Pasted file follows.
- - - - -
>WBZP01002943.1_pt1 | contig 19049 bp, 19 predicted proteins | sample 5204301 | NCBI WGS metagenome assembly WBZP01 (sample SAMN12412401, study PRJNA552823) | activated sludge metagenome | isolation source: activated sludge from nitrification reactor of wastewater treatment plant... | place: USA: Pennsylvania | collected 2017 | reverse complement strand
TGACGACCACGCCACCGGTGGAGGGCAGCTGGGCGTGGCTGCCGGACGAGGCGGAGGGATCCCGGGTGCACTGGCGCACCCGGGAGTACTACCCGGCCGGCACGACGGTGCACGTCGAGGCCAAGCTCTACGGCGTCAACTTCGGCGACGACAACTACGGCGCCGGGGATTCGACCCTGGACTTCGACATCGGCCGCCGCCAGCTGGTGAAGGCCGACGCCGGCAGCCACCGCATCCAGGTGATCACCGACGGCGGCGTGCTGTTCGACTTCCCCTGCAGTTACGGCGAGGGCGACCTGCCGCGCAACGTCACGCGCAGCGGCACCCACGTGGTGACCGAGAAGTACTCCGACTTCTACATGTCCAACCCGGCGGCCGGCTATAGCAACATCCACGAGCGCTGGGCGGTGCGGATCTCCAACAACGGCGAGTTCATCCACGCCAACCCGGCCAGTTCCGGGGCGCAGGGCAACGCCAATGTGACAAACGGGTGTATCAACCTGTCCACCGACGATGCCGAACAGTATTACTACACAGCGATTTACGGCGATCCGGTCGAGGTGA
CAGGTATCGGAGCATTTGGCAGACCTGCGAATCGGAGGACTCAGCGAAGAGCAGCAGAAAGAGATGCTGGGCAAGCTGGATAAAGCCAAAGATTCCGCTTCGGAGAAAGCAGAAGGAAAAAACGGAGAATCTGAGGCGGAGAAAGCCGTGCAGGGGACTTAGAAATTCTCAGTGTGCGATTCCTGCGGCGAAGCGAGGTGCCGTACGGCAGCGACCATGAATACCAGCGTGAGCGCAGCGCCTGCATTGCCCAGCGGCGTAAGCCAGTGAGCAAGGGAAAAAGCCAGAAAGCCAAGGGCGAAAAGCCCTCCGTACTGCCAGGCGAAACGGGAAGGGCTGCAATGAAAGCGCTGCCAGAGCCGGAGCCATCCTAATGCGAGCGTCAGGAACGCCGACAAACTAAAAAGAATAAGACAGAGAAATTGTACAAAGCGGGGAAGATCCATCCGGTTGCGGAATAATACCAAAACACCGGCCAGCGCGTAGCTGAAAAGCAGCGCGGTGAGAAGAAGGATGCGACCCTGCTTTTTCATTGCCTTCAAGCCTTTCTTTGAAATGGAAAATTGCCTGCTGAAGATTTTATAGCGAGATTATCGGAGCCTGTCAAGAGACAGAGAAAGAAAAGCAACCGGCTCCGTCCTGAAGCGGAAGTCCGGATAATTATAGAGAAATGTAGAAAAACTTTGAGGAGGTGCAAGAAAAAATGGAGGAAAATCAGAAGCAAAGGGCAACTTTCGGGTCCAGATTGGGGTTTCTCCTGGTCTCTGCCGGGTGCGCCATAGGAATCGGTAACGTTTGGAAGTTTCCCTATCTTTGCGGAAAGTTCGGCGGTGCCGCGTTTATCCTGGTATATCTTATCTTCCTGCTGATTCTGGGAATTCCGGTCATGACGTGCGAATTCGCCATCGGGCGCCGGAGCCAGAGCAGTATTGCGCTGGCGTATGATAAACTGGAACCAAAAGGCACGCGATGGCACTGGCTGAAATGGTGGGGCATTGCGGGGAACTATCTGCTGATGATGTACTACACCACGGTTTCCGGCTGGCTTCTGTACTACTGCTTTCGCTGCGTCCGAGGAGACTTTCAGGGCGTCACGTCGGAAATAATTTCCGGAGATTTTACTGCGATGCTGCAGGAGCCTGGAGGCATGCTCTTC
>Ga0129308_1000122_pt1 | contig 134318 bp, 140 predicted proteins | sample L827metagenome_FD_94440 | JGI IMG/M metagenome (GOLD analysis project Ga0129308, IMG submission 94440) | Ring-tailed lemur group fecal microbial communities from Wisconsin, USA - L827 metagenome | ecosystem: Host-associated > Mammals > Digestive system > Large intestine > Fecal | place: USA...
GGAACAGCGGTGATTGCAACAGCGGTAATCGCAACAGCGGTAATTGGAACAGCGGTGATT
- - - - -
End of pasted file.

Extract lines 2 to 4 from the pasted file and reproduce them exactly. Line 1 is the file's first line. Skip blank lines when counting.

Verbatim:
TGACGACCACGCCACCGGTGGAGGGCAGCTGGGCGTGGCTGCCGGACGAGGCGGAGGGATCCCGGGTGCACTGGCGCACCCGGGAGTACTACCCGGCCGGCACGACGGTGCACGTCGAGGCCAAGCTCTACGGCGTCAACTTCGGCGACGACAACTACGGCGCCGGGGATTCGACCCTGGACTTCGACATCGGCCGCCGCCAGCTGGTGAAGGCCGACGCCGGCAGCCACCGCATCCAGGTGATCACCGACGGCGGCGTGCTGTTCGACTTCCCCTGCAGTTACGGCGAGGGCGACCTGCCGCGCAACGTCACGCGCAGCGGCACCCACGTGGTGACCGAGAAGTACTCCGACTTCTACATGTCCAACCCGGCGGCCGGCTATAGCAACATCCACGAGCGCTGGGCGGTGCGGATCTCCAACAACGGCGAGTTCATCCACGCCAACCCGGCCAGTTCCGGGGCGCAGGGCAACGCCAATGTGACAAACGGGTGTATCAACCTGTCCACCGACGATGCCGAACAGTATTACTACACAGCGATTTACGGCGATCCGGTCGAGGTGA
CAGGTATCGGAGCATTTGGCAGACCTGCGAATCGGAGGACTCAGCGAAGAGCAGCAGAAAGAGATGCTGGGCAAGCTGGATAAAGCCAAAGATTCCGCTTCGGAGAAAGCAGAAGGAAAAAACGGAGAATCTGAGGCGGAGAAAGCCGTGCAGGGGACTTAGAAATTCTCAGTGTGCGATTCCTGCGGCGAAGCGAGGTGCCGTACGGCAGCGACCATGAATACCAGCGTGAGCGCAGCGCCTGCATTGCCCAGCGGCGTAAGCCAGTGAGCAAGGGAAAAAGCCAGAAAGCCAAGGGCGAAAAGCCCTCCGTACTGCCAGGCGAAACGGGAAGGGCTGCAATGAAAGCGCTGCCAGAGCCGGAGCCATCCTAATGCGAGCGTCAGGAACGCCGACAAACTAAAAAGAATAAGACAGAGAAATTGTACAAAGCGGGGAAGATCCATCCGGTTGCGGAATAATACCAAAACACCGGCCAGCGCGTAGCTGAAAAGCAGCGCGGTGAGAAGAAGGATGCGACCCTGCTTTTTCATTGCCTTCAAGCCTTTCTTTGAAATGGAAAATTGCCTGCTGAAGATTTTATAGCGAGATTATCGGAGCCTGTCAAGAGACAGAGAAAGAAAAGCAACCGGCTCCGTCCTGAAGCGGAAGTCCGGATAATTATAGAGAAATGTAGAAAAACTTTGAGGAGGTGCAAGAAAAAATGGAGGAAAATCAGAAGCAAAGGGCAACTTTCGGGTCCAGATTGGGGTTTCTCCTGGTCTCTGCCGGGTGCGCCATAGGAATCGGTAACGTTTGGAAGTTTCCCTATCTTTGCGGAAAGTTCGGCGGTGCCGCGTTTATCCTGGTATATCTTATCTTCCTGCTGATTCTGGGAATTCCGGTCATGACGTGCGAATTCGCCATCGGGCGCCGGAGCCAGAGCAGTATTGCGCTGGCGTATGATAAACTGGAACCAAAAGGCACGCGATGGCACTGGCTGAAATGGTGGGGCATTGCGGGGAACTATCTGCTGATGATGTACTACACCACGGTTTCCGGCTGGCTTCTGTACTACTGCTTTCGCTGCGTCCGAGGAGACTTTCAGGGCGTCACGTCGGAAATAATTTCCGGAGATTTTACTGCGATGCTGCAGGAGCCTGGAGGCATGCTCTTC
>Ga0129308_1000122_pt1 | contig 134318 bp, 140 predicted proteins | sample L827metagenome_FD_94440 | JGI IMG/M metagenome (GOLD analysis project Ga0129308, IMG submission 94440) | Ring-tailed lemur group fecal microbial communities from Wisconsin, USA - L827 metagenome | ecosystem: Host-associated > Mammals > Digestive system > Large intestine > Fecal | place: USA...